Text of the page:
About fear

 Everything you want is on the other side of fear.

Jack Canfield

When asked what do they fear, some say that they are afraid of the unknown. Well, “let’s agree to disagree” (MIB 3). You cannot fear something you don’t know. You rather fear something when you know its capabilities, when you understand its power, when you understand what it can do to you. Back in the day, humans were afraid of the dark because many predators preferred to hunt during the night. Now there is no predator hiding under the bed or behind the door, so our fear of the dark is not necessary anymore. Unless you count the Boogeyman stories. Anyway, the dark makes us vulnerable because we know that there can be something that can hurt us.

The things we don’t know make us curious. Take a child, for example. He doesn’t have much experience with what being alive means. Imagine giving him a pair of scissors. He takes it because he wants to know what it is. He turns it from side to side and then he learns that it can be opened. He touches its blades and gets cut. The child will put the scissors down after learning that it can hurt him. He won’t pick it up again (or at least for a while) because he knows now that it can cause him pain. I believe that when humans discovered the fire they got pretty “crispy” at first before realizing that fire can hurt them. But at first, they were curious about it. So, the unknown doesn’t produce fear but gives birth to curiosity.

Fear is a normal and vital response to anything that shows a potential threat to our lives. But sometimes we can be afraid of things that don’t make any sense or things we don’t need to be afraid of.

Me and Fear… well… we’re not usually friends. When it comes, it comes full force. When I’m afraid of something I run the hell out. Everything inside me hides under a thick layer of the toughest skin imaginable. I lose any rational thought and I transform into a stupid cat that runs from one point to another without a direction. But! (yeah, there’s a but) I sometimes fear things I love. Like spiders. I absolutely love them! I can be around them, I can stay still and observe them, I can take a piece of paper and move them from one point to another (if the spider is really small), but never ever put one on me because all hell gets loose!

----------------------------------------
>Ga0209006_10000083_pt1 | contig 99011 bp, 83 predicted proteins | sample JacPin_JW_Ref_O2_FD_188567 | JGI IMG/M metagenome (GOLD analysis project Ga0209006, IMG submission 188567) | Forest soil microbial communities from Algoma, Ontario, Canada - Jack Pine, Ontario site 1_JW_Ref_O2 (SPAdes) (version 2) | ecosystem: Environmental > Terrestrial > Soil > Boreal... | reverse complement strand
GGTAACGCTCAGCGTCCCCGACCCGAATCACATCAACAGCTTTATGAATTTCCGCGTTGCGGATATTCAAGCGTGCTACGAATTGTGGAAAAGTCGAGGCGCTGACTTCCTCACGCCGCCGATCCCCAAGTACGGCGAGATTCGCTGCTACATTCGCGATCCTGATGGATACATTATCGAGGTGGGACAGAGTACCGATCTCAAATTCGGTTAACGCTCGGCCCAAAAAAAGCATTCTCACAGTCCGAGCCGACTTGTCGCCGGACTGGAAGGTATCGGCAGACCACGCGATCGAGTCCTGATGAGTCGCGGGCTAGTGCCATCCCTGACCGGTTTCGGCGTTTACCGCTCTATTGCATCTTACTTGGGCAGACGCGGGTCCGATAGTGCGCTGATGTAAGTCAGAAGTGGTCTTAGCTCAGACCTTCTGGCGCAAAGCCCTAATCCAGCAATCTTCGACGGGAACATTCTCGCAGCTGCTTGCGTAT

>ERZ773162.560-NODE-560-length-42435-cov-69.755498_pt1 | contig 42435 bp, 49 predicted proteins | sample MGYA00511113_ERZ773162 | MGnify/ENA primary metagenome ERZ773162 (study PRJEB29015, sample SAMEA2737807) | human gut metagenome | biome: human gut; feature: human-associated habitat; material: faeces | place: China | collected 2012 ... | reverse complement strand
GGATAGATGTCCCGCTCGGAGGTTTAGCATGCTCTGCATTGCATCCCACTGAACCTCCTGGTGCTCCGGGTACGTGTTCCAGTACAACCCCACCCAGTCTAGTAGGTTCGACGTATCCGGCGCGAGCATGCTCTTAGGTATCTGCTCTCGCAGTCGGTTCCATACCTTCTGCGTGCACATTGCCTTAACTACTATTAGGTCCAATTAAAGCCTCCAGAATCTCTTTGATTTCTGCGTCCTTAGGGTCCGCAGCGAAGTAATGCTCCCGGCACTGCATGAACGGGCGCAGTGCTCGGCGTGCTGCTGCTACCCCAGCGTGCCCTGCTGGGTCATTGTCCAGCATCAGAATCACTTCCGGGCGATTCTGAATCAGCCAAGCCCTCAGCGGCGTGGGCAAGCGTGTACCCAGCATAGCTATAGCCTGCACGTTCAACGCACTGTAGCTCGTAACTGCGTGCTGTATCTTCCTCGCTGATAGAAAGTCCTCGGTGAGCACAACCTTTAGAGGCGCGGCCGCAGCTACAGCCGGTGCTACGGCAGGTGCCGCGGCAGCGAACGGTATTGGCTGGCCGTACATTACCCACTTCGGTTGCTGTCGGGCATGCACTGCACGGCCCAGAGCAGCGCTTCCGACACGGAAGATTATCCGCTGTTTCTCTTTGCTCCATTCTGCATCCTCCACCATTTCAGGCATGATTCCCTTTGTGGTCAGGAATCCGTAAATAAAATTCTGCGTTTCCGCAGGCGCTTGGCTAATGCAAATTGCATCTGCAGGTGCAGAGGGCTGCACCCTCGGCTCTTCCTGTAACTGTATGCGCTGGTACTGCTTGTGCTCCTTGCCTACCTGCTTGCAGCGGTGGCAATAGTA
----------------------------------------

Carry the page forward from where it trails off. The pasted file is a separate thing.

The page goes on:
There are times when I like the feeling of being spooked. I enjoy watching horror movies. I like how the blood suddenly rushes through my body, the moment I keep my breath when some terrible thing happens, the way I squeeze the pillow, or the moment I hide my head under the blanket.

Fear is one of the strongest human emotions, if not the strongest. I think it is a shame to think that fear shows weakness for being such a powerful tool for our survival. Without it, we wouldn’t be able to protect ourselves. Without it, we would be incomplete. Look at how many wonderful things Fear created for us: horror movies, scary video games, Stephen King (or maybe Stephen King created Fear), horror books, and evolution.

I wanna see terror in their eyes. Fear is a great motivator, people. Use it.

Paris Geller, Gilmore Girls

2 Comments Add yours

  1. lynnfay73 says:

    Well, I usually agree but the unknown or how things will actually play out — even if you part of the deal–can cause enormous anxiety. Once you know what you have to deal with, even if it’s bad, you can usually deal with it. You can take action or adjust emotionally. But being in limbo is one of the hardest things for people to handle. Death for instance is an unknown if you are a religious person and it’s terrifying to most people, even with their faith. Which is why they cling to it. Limbo is a terrifying place to hang out generally. Because, again, you are usually in a spot where you can’t yet deal with anything, and the only thing left is worry. But I agree fear in the form of pain particularly is a good thing. It does prompt us to take a hand off a hot stove. Sometimes when limbo is self induced, it can cause us to finally move in a healthy direction. So fear/pain in that sense can be good and it can help to look at it that way. Being afraid to fail so you don’t ever try things is bad, so that feeling of being uncomfortable often is our way to finally address things. The impetus we might need to finally deal with things (I did everything I could to avoid public speaking, but then when my novel and short story collection was published, I had to start reading in public — which then moved me into being an adjunct professor — I wish I could say that totally erased the fear, it didn’t, but I did realize I could deal with the fear and that made me feel better about myself). But limbo when things are out of our control and we can only wait is truly terrifying.

    Liked by 1 person

    1. moonraven44 says:

      Yes, I see your point and I agree. With the death thing, people don’t actually fear death, but rather the disappearing part. They know that there are some possibilities (which they know of) that could happen after we die. Or they fear death because they still have so much more to do in this life.
      In many instances fear is only in our mind. Even when I’m aware of it, I still can’t get past it 😅

      Liked by 1 person

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